Distribution is the topic most frequently raised among small-press publishers. Some Melbourne and Sydney presses have established co-operative book catalogues to promote their wares, but I have not seen spectacular results from this procedure. Nor has the establishment from time to time of co-operative bookshops appeared to boost awareness of the impact of small presses in general upon Australian writing. It might be a sad fact that small magazines appeal to a small readership, and that small-press publications inevitably make contact with the already converted. I must say that I do not expect that small presses will be able to get the reach across the market that the larger operations enjoy, or endure. Unless the publications are frequent, and given high visibility, I don’t see how small presses are in the race. But the point isn’t to compete with the mainstream publishers on their own terms. Everything is against it.
A few years ago, I applied to the then Literature Board for some publishing assistance. We were first told that certain standards of book production were expected to be achieved. Well, we thought, that’s no bother; we had come to be rather proud of the quality of some recent productions. Then the news was relayed that distribution would have to be taken into account. We pointed out sales figures and procedures relating to recent publications, to demonstrate the efficiency of a co-operative organisation. And then the crunch came: we were told that co-operative publishing organisations were ineligible for subsidies. Thank you very much. Some time later, when library services and bookshops began to stock works from Fat Possum Press and Kardoorair Press, requests for subsidies were more favourably received from time to time.
There are many traps in small-press publishing. I know few small-press publishers who actually typeset, print, bind and package their productions. For most, it’s a piecemeal operation involving skills picked up while working on school, college or university papers, at some hobby or other, or through career experience with writing, layout, design and publishing. There are hilarious as well as heartbreaking stories of those who rush in without seeking quotes, assistance or advice on procedures. A small thing can save a lot of bother: knowing, for instance that a printer’s ‘When do you want this?’ means ‘I hope you don’t think you’ll get this for a few months.’ A printer’s dilatoriness cost us a book-bounty on one occasion; about the time we were still pleading to get the job done, the government stipulation about numbers of units printed was raised. On another occasion, a printer’s designation of a publication as a magazine and not a book—through printing an ISSN and not an ISBN—cost an amount that is still sickening to contemplate. Printers have a terrific sense of humour and small publishers need to develop one as well, faced with the disappointments that come with every single aspect of publishing that is delegated to someone else. Costs of paper can rise at the oddest times, after work is delivered; ink and binding costs can also play havoc with estimates unless a firm undertaking has been attested to by all hands. Photographic work is hardly to be contemplated by beginners unless the proverbial Good Mate runs the printery; but Good Mates are the most unsuitable people I know to do business with. I cannot think that relatives are better bets.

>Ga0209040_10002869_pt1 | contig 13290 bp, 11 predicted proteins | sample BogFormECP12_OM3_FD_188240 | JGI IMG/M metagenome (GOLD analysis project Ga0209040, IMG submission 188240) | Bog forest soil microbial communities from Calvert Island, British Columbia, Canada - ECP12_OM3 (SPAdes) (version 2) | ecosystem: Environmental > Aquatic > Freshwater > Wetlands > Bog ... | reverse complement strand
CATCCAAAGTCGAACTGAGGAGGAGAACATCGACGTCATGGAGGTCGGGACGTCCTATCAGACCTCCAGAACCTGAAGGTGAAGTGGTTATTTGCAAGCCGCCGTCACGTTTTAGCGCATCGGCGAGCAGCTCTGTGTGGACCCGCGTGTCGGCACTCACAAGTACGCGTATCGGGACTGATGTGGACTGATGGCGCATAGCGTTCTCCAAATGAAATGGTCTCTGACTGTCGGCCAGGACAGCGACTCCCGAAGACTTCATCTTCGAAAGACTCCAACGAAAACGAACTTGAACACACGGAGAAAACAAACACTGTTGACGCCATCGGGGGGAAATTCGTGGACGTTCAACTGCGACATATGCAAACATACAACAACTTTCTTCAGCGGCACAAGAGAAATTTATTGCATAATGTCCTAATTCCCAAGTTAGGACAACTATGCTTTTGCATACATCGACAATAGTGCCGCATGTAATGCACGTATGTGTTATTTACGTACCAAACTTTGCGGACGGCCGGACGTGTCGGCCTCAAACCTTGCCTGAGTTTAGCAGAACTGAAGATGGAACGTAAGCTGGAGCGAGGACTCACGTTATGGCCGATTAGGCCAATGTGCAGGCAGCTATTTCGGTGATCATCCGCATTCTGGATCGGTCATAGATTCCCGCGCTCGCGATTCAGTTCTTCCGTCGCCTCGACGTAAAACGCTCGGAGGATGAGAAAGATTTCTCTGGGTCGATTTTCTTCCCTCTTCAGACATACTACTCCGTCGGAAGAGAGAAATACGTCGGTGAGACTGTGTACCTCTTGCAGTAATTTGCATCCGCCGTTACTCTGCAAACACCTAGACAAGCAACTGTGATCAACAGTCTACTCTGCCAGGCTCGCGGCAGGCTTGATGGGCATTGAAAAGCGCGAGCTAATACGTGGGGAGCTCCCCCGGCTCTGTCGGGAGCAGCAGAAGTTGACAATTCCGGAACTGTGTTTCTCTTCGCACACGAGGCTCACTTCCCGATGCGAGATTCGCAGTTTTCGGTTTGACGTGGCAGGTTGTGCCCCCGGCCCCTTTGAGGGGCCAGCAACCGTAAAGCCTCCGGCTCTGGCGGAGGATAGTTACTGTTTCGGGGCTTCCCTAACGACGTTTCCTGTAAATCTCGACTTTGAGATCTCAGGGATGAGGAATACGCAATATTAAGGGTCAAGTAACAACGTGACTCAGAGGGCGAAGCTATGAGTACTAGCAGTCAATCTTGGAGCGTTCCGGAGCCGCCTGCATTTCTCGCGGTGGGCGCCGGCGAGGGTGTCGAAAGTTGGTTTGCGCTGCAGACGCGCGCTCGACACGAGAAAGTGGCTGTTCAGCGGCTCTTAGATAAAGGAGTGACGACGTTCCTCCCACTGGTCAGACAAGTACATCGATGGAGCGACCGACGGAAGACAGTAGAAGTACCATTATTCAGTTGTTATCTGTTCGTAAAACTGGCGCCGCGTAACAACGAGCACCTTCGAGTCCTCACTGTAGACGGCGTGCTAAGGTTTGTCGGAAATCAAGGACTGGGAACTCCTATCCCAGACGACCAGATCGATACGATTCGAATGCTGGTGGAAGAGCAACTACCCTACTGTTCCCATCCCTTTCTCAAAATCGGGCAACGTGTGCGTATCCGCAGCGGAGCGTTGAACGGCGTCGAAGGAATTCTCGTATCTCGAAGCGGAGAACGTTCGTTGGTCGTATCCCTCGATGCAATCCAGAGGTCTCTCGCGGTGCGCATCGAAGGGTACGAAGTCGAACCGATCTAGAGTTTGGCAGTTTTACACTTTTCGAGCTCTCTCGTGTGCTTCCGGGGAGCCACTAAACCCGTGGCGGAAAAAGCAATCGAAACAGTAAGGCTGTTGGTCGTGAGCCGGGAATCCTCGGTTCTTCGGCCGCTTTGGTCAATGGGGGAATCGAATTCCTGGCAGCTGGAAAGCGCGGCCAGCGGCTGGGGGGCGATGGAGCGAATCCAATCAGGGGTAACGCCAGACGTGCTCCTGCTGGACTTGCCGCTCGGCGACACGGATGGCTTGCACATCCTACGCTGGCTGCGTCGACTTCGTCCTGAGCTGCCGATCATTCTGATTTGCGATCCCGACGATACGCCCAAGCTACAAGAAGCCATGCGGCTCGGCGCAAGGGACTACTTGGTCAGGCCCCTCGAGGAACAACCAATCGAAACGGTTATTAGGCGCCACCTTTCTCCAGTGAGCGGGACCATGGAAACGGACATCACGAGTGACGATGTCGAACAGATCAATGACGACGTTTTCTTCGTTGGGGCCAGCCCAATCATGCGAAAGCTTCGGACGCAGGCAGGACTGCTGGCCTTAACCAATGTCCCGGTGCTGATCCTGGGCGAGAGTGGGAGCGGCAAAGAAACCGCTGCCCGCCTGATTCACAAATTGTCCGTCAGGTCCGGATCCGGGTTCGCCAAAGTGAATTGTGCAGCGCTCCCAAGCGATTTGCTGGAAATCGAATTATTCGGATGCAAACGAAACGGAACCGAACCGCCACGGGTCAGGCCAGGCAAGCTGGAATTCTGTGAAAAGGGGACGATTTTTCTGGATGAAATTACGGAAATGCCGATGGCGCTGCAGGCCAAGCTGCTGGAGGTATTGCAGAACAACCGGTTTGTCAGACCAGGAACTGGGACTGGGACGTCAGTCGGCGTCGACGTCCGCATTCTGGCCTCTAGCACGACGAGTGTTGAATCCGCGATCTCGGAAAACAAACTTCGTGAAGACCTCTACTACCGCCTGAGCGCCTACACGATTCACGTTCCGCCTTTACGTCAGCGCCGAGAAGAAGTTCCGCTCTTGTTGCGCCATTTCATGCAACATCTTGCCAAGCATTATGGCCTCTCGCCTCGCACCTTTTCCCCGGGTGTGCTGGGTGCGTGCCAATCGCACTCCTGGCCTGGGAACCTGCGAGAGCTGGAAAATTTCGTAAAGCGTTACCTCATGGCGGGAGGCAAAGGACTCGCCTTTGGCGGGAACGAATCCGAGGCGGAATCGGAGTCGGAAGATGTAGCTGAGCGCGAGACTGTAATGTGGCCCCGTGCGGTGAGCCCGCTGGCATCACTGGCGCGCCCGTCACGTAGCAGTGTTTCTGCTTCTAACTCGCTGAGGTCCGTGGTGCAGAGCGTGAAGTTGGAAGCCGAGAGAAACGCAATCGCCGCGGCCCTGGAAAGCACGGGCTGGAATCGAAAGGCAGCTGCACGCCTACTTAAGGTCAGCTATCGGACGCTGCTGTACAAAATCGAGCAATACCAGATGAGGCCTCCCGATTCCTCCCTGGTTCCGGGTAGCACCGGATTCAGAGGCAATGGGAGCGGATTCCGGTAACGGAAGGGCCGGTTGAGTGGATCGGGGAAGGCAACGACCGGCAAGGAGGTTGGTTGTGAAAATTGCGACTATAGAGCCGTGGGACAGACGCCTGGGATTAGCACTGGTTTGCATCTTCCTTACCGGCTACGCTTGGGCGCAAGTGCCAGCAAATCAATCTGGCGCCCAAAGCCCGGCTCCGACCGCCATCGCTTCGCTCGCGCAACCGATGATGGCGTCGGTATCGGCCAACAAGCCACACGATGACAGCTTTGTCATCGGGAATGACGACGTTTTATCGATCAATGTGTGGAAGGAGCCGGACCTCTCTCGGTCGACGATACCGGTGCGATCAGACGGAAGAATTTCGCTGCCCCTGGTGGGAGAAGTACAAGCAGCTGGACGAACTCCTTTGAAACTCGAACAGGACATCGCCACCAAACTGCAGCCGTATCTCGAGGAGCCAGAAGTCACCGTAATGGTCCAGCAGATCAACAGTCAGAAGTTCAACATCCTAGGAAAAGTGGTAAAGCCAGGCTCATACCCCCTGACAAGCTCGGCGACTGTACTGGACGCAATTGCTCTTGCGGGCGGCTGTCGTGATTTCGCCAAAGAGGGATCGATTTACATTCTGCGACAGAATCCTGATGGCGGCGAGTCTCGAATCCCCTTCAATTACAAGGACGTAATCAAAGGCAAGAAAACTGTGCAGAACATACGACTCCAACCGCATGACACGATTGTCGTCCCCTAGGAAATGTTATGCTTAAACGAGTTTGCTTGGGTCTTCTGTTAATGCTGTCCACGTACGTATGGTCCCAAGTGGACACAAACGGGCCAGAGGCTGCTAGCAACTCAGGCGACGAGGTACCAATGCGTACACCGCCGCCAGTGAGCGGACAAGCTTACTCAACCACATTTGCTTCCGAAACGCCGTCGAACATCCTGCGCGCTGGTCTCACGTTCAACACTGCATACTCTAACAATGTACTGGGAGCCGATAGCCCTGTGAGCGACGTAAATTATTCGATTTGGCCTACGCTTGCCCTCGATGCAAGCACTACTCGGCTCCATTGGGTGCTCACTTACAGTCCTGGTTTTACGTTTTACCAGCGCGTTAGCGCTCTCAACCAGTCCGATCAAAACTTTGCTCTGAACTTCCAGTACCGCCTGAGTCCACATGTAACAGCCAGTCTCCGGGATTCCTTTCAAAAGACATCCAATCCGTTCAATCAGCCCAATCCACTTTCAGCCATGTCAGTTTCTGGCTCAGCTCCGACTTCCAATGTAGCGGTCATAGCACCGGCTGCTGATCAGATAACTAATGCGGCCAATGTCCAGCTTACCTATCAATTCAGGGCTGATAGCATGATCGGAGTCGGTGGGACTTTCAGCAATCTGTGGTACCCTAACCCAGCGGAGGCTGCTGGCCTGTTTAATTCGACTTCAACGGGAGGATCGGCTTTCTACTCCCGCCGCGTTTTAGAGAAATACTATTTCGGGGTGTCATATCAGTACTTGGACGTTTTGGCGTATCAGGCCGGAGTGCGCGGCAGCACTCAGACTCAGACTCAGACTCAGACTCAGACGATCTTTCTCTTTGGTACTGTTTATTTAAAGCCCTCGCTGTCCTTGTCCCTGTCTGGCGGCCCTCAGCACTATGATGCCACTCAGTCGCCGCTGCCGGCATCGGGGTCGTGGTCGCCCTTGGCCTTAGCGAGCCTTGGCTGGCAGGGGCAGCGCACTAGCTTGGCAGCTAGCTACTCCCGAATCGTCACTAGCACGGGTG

I am drawn to small-press productions. They possess all the quirky distinctiveness of the hand-made product, even when their production is hi-tech. Those that aspire to glossy status are no less attractive than those that carefully reproduce every misspelling and ellipsis of speech pattern in an effort to be authentic. I admire the great tradition of small presses, which have given birth to Dada and Surrealist tracts, Constructivist poetics and ‘underground’ or ‘alternative’ works of all descriptions. In Australia, the self-funded publications and small-press productions that have attained ‘classic’ status belie the notion that the best literary works—or the most incisive critiques of society—are the province of the larger presses. Vision, Conditional Culture and Power Without Glory reflect, in different fashions, dissatisfaction with the state of publishing in Australia. Such dissident voices and such ‘alternative’ publications may from time to time serve as reminders that the small press, for all its exiguous means, is capable of making a major impact on the interpretation of our culture.
Meanjin Volume 46 Issue 3 1987